Logging is part of the solution for performance problems because you can see precisely how the microservice is acting. One of the problems that people face in working with microservices is that each one has its own log. This is a problem because you can spend hours trying to find the log containing the information you need. Just knowing that there is a problem is an essential first step to fixing it. The best approach is to rely on log aggregation so that you can look in just one place for all the log information for all of the microservices you use. Even though you monitor each microservice separately, you must centralize the monitoring and logging process in order to find problems quickly. Products such as logstash help you perform the log aggregation. You often need to couple these products with another product, such as Kibana, to perform intelligent searches based on data science principles.
Discovering Who to Blame
As previously mentioned, it’s essential to monitor each microservice individually. Unless you do, you’ll never figure out which microservices are apparently causing a problem. However, separate monitoring is just a beginning of a process, and not the end. Microservices are interconnected. If microservice A is having a performance problem and microservice B relies on microservice A support, then it could appear to you that both microservices are having a performance problem when only microservice A is to blame.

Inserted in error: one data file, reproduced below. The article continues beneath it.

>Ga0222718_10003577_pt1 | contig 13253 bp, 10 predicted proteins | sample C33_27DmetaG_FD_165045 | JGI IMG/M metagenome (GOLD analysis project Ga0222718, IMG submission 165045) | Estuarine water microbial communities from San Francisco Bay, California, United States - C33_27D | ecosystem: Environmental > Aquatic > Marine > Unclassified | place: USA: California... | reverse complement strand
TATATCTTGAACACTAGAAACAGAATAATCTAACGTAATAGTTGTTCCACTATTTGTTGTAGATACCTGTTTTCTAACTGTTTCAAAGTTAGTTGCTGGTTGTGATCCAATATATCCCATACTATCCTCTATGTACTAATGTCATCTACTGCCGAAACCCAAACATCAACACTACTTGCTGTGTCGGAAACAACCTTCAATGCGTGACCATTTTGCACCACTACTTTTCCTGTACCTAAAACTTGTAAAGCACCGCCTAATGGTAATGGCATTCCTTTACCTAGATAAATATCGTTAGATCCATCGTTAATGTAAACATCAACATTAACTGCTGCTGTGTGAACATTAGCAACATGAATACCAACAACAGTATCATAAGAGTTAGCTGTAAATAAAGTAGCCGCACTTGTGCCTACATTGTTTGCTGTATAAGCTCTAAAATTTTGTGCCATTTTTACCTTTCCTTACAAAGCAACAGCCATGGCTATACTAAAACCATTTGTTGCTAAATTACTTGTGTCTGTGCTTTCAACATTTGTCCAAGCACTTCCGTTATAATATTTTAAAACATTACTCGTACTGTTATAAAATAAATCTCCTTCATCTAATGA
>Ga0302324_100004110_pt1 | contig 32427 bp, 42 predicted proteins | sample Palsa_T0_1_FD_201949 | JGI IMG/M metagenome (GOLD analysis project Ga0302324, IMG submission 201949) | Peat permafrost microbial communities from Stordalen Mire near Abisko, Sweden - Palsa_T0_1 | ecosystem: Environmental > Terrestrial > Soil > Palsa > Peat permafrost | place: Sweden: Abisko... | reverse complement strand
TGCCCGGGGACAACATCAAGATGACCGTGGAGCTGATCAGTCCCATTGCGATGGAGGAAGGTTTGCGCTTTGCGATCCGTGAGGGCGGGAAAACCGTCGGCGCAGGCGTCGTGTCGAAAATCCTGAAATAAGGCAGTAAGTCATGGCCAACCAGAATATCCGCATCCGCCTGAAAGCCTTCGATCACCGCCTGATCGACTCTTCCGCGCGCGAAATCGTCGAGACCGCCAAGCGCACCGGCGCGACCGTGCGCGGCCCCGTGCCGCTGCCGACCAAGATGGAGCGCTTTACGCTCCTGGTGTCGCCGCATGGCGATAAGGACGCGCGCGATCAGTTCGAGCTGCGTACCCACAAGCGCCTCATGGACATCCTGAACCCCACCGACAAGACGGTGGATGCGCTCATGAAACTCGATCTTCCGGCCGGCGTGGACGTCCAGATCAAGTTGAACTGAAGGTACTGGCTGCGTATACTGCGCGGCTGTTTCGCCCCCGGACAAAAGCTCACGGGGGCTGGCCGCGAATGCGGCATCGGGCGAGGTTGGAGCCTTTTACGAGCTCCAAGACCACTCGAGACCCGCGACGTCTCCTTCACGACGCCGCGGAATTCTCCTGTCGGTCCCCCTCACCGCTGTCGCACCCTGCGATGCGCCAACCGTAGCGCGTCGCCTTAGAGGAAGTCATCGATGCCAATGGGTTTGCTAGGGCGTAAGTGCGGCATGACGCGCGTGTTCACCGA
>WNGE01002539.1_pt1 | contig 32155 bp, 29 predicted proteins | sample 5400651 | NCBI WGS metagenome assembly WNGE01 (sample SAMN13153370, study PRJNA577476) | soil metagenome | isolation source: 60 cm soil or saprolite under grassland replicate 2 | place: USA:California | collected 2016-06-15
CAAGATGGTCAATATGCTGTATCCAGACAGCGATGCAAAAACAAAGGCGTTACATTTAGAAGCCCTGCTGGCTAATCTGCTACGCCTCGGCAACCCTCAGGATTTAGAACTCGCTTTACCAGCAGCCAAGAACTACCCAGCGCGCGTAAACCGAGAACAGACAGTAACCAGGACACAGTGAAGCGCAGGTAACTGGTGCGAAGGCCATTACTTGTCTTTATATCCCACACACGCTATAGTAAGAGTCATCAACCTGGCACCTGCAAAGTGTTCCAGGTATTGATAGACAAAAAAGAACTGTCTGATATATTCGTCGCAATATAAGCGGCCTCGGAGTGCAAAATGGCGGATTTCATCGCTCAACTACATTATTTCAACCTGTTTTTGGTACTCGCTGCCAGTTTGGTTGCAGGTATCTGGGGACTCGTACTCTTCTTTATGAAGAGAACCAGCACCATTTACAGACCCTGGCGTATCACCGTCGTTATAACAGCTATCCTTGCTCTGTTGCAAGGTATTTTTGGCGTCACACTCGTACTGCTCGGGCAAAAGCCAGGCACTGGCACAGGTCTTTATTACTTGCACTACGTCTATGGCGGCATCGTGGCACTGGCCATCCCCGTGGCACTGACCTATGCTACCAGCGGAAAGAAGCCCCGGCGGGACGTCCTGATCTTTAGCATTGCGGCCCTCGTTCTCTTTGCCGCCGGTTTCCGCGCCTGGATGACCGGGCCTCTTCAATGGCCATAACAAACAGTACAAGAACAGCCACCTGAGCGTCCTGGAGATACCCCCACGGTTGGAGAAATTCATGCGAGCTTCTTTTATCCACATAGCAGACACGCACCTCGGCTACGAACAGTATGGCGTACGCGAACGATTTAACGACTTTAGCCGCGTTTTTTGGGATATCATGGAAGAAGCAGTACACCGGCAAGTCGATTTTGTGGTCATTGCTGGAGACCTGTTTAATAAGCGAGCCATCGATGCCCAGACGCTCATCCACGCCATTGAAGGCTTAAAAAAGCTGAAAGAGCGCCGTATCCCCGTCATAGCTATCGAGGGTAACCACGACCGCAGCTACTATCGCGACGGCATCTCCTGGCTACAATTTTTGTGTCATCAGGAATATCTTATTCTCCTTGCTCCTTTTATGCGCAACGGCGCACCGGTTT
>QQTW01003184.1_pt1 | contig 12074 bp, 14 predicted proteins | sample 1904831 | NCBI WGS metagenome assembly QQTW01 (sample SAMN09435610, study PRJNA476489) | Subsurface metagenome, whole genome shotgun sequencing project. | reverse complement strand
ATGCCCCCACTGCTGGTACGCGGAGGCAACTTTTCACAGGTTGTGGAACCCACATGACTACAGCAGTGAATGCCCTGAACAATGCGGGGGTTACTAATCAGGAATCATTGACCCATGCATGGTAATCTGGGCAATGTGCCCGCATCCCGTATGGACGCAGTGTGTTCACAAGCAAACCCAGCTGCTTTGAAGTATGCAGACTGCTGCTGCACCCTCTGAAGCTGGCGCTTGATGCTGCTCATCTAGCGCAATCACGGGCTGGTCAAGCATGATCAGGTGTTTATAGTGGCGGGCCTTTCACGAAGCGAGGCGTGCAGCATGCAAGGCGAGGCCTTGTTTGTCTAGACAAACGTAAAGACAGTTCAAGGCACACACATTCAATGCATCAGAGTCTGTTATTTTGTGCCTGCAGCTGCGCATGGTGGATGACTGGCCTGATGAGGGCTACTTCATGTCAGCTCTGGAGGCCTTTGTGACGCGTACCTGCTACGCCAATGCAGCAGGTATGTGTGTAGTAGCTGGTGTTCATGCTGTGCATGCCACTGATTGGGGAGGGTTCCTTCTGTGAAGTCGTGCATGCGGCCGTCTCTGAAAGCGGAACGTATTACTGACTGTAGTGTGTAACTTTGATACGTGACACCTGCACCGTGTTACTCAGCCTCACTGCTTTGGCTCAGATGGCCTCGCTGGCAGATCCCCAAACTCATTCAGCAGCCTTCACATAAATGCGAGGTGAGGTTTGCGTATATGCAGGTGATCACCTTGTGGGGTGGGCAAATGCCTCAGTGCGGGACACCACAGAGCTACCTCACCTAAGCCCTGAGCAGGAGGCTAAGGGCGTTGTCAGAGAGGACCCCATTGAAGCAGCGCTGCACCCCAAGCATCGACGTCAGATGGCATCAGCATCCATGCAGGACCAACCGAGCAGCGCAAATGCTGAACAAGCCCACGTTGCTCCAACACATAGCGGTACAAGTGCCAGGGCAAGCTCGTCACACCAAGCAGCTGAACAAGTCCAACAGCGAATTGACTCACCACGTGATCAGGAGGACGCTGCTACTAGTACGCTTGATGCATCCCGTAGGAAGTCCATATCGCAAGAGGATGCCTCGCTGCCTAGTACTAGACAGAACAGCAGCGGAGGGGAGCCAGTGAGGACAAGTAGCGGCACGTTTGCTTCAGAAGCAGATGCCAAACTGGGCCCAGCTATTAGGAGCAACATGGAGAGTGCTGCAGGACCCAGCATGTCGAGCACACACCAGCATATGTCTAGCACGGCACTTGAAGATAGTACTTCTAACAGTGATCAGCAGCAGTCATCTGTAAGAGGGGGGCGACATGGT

Part of your monitoring setup must include the dependencies for each of the microservices you use so that you can determine when a problem is the result of a supporting microservice, rather than the microservice you’re actually monitoring. Using deployment products such as Jenkins, UDeploy,Capistrano, Chef, or Puppet can help you map out dependencies to make determining the source of a problem much easier.
It’s also important to realize that microservice interactions may exist outside your application. The dependency tree may exist far outside the list of microservices that you know your application uses. In order to resolve performance issues, you must know about these outside dependencies or at least consider them when troubleshooting a problem. Remember that these outside dependencies not only affect speed, but also reliability and security.